Two Little Boys + One Grown Girly = HELP?!?!?

Discussion in 'Managing Your Flock' started by jazzabelle, Dec 9, 2010.

  1. jazzabelle

    jazzabelle New Egg

    8
    0
    7
    Dec 7, 2010
    Okay so heres the situation.
    About 9 weeks ago we bought three little pekin bantam chicks.
    Unfortunately one was too little and died.
    So we were left with two.
    Yesterday, I posted a topic with photos asking for help determining the gender. And well, of course its my luck, and we have been blessed with two little boys, despite the breeders assuring us that the unsexed little dearies were most probably hens. Anyway, so i'm stuck knowing what to do.
    Moving the little fellas into a nice hole in the ground isnt an option, nor is christmas lunch. At this stage we do want to keep them. HOWEVER, we only have one hen.
    So, my question is, how many hens should i get to accounter for the two roosters?

    Please note that the roosters have grown up together and are basically inseperable. They chirp and dont stop chirping if the other is missing.

    Thanks in advance.
    xx [​IMG]
     
  2. Kittymomma

    Kittymomma Chillin' With My Peeps

    3,873
    15
    191
    Sep 9, 2009
    Olympia, WA
    [​IMG]

    Rule of thumb is 1 roo for 10 hens. Depending on things (amount of room, temperment, breed, etc) you could get away with less or need more. It's also possible that as they mature they'll fight though that is by no means certain. I almost always have 2-3 adult roos and a few younger ones running around and seldom have problems with fighting. It's only when a lower ranking roo won't accept his place that there is problems around here. If that is too many hens for you to think about keeping you could also try putting saddles on the girls to minimze damage from overmating. They'll probably still be stressed out from all the "attention" though. Another option (and quite possibly the best one for you) is to set up a bachelor pad for the boys away from the girls (less incentive for them to fight that way) and get your hen a few other girls for company.

    Please read up on quarantine before adding any more birds though. I've seen way too many threads on here where folks have lost their flocks after brining in new birds because they didn't quarintine first. It's more of a problem with adult birds then it is with chicks, but either way I think it's very worthwhile to read up on it so you can make an educated decision. Integrating new birds can also be a challenge, but done properly it's usually not too bad--lots of threads on that too. The search button on the blue bar at the top of the page is your friend--and the community is super helpfull too for any questions you can't find the answer too or just aren't sure about.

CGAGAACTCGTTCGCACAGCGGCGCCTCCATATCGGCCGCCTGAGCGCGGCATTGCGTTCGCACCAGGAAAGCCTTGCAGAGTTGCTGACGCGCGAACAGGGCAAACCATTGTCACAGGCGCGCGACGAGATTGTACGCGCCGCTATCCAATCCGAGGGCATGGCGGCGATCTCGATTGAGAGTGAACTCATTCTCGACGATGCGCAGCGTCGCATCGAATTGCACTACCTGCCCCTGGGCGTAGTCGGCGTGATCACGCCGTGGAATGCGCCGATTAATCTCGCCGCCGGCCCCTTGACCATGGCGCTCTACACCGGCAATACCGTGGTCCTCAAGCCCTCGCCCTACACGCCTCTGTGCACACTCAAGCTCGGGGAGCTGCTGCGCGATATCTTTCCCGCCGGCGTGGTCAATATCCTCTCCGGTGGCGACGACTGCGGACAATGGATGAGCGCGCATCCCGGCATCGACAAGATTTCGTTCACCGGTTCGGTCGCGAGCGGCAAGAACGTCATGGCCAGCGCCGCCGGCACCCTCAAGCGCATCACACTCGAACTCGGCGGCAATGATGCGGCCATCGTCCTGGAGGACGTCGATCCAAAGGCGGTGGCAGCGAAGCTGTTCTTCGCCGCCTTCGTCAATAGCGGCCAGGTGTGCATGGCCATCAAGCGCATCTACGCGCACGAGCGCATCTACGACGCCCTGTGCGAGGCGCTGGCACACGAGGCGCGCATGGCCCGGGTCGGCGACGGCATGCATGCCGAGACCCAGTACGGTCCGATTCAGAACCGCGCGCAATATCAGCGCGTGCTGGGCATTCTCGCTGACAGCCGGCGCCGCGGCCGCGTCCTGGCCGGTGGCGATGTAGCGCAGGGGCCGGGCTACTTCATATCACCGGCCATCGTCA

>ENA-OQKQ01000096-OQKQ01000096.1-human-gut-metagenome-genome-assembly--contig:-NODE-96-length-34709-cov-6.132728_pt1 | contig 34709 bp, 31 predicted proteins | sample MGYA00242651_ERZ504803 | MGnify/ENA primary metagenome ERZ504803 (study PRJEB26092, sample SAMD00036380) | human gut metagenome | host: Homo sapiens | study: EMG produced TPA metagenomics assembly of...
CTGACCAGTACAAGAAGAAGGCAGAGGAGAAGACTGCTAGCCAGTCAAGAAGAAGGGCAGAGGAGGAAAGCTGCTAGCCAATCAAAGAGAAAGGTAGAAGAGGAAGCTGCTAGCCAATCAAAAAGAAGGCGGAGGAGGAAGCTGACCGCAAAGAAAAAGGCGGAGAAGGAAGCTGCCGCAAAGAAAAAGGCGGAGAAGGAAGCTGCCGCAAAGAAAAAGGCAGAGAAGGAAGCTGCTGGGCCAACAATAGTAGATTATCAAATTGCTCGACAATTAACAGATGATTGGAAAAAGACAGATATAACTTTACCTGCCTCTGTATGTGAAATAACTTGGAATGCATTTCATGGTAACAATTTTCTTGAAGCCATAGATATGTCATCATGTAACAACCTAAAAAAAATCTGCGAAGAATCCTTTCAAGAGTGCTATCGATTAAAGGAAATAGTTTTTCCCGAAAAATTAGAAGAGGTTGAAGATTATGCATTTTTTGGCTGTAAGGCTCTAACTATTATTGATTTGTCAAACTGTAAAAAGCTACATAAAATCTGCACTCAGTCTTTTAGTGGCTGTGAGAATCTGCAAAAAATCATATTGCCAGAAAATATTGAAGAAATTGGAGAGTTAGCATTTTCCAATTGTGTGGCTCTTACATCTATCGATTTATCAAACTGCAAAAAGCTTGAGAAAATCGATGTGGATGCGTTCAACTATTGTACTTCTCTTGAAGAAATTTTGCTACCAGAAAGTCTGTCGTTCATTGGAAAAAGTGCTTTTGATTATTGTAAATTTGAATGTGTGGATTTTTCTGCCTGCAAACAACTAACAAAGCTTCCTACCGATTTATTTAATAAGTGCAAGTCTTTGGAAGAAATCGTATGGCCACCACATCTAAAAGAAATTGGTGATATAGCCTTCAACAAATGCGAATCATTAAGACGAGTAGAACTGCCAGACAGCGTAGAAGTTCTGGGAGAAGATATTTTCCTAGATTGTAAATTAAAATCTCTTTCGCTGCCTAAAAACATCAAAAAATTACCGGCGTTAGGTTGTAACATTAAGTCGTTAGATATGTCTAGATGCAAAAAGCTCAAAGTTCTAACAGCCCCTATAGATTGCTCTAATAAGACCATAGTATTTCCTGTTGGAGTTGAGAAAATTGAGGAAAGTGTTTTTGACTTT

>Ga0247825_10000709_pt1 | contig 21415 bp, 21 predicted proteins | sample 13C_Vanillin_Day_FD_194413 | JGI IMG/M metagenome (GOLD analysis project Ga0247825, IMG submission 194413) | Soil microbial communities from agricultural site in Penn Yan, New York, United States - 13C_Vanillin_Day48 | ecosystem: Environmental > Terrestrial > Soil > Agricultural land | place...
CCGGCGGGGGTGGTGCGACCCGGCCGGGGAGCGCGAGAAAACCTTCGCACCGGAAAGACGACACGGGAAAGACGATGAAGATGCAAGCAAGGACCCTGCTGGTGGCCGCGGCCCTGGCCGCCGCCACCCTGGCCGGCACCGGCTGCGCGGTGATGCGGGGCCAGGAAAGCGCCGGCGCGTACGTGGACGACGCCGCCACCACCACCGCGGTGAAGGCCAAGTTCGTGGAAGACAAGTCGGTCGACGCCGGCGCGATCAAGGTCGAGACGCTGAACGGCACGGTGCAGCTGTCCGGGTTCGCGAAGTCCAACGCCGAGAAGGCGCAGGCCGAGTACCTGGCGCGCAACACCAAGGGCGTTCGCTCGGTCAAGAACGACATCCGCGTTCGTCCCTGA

3. midget_farms

    midget_farms Chillin' With My Peeps

    Apr 15, 2008
    Dunlap Illinois
    that was all good advice. If you are sure you want to keep them both you will need to seperate them or add more hens.

    I currently have 15 hens & 2 roosters. 1 is the top guy & he keeps 11 hens for himself & lets the other roo have 4 (the ugly ones). The other guy occasionally runs a panty raid on one of the opposing hens & will get chased all around the yard for his trouble.

    I think best thing for you if you cant have a large flock & don't want to sell one roo is to keep one (or both) seperate from the hens all together.

    Someone out there is just dying to have a pekin bantam roo (no one eats bantam's anyway) & they may be willing to take him off your hands & ensure a good home.

    Unfortunately in this hobby/business you ALWAYS have more roosters than you want. You only need 1 but half the darn eggs are boys!
     
  4. jazzabelle

    jazzabelle New Egg

    8
    0
    7
    Dec 7, 2010
    Just wondering, because they free range, does that minimise the amount of hens that i need to get, or is it just better off getting rid of one?
     
  5. midget_farms

    midget_farms Chillin' With My Peeps

    Apr 15, 2008
    Dunlap Illinois
    Free ranging helps - because the top roo will chase the lesser one & if they are free he can run away.

    If however your lesser roo believes he is the top roo they will fight no matter what. It just how they are.

    Keep in mind though especially in winter they will be cooped up together. My younger roo stands in the farthest away nest box all night because the top guy wont let him on the roost. They wont go outside in the snow. I thing they believe they are on the moon or something.

    So - my point is - they will need lots of coop space too in order to get along.
     
  6. jazzabelle

    jazzabelle New Egg

    8
    0
    7
    Dec 7, 2010
    So - my point is - they will need lots of coop space too in order to get along.

    That shouldnt be a problem, they will still be free ranging in winter too.
    I live in Brisbane Australia, so it doesnt even get close too snow.

    so with that in mind, how many hens do you suggest?​
     
  7. midget_farms

    midget_farms Chillin' With My Peeps

    Apr 15, 2008
    Dunlap Illinois
    You generally want 10 per rooster - but you can need a lot less or a lot more.

    My guess is - because yours are banty's you can get by with maybe 8 total. That should give them enough company that they can each pick a favorite & just chase the others around.

    If you find one of the roos becomes aggressive you will need to add more & put in a rooster training program of carying them around by their feet at least once per day.
     

BackYard Chickens is proudly sponsored by